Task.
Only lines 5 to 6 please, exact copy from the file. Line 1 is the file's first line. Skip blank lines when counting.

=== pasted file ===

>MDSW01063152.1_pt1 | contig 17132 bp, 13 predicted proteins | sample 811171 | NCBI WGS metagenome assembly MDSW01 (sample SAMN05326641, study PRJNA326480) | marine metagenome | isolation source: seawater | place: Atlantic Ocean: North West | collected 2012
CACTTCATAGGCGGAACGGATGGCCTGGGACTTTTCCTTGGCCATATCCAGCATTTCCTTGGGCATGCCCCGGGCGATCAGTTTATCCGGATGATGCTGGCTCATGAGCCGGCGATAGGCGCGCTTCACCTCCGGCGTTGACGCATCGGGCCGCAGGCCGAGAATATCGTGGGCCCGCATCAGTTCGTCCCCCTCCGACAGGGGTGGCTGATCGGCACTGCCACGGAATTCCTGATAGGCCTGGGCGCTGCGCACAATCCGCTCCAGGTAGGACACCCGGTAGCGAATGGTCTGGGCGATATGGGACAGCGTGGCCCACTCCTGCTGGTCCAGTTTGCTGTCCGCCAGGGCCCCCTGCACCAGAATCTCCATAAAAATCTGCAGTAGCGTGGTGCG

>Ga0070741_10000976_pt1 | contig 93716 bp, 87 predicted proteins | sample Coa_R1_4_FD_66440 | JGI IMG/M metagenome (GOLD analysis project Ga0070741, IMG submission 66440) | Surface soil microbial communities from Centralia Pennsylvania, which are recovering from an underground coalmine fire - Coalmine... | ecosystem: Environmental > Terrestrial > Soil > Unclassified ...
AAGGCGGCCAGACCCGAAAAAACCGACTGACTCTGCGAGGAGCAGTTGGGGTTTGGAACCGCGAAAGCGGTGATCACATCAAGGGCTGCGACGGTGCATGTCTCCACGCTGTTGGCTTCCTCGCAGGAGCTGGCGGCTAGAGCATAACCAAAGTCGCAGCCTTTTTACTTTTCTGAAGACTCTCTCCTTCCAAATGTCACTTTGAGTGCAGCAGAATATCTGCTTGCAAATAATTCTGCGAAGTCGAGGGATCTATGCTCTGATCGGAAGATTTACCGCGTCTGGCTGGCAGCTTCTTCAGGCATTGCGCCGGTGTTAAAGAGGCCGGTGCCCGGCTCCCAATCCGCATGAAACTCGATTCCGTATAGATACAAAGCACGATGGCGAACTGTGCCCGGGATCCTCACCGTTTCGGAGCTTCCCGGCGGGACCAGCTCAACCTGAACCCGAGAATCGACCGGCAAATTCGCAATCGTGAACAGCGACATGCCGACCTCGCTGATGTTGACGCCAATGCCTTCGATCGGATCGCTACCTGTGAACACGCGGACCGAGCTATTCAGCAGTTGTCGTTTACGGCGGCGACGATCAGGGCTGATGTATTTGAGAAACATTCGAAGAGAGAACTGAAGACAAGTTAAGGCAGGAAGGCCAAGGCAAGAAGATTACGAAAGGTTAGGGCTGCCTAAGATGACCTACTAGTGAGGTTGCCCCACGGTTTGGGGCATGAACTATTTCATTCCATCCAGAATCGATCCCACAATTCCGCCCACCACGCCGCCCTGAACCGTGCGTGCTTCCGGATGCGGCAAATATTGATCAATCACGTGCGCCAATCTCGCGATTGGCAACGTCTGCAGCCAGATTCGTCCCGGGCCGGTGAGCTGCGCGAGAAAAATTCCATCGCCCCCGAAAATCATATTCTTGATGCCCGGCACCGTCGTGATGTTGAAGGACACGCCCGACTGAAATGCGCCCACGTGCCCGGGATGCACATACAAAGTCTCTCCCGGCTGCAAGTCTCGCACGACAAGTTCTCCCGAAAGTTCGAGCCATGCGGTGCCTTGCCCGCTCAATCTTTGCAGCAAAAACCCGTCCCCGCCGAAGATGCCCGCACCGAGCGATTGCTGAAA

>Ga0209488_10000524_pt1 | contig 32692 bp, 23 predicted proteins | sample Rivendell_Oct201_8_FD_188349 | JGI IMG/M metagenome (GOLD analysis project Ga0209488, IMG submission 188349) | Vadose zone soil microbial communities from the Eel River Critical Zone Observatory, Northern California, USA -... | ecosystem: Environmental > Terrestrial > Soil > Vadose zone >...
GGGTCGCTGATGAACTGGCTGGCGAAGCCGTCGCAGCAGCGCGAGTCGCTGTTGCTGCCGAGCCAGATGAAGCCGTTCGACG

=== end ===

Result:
>Ga0209488_10000524_pt1 | contig 32692 bp, 23 predicted proteins | sample Rivendell_Oct201_8_FD_188349 | JGI IMG/M metagenome (GOLD analysis project Ga0209488, IMG submission 188349) | Vadose zone soil microbial communities from the Eel River Critical Zone Observatory, Northern California, USA -... | ecosystem: Environmental > Terrestrial > Soil > Vadose zone >...
GGGTCGCTGATGAACTGGCTGGCGAAGCCGTCGCAGCAGCGCGAGTCGCTGTTGCTGCCGAGCCAGATGAAGCCGTTCGACG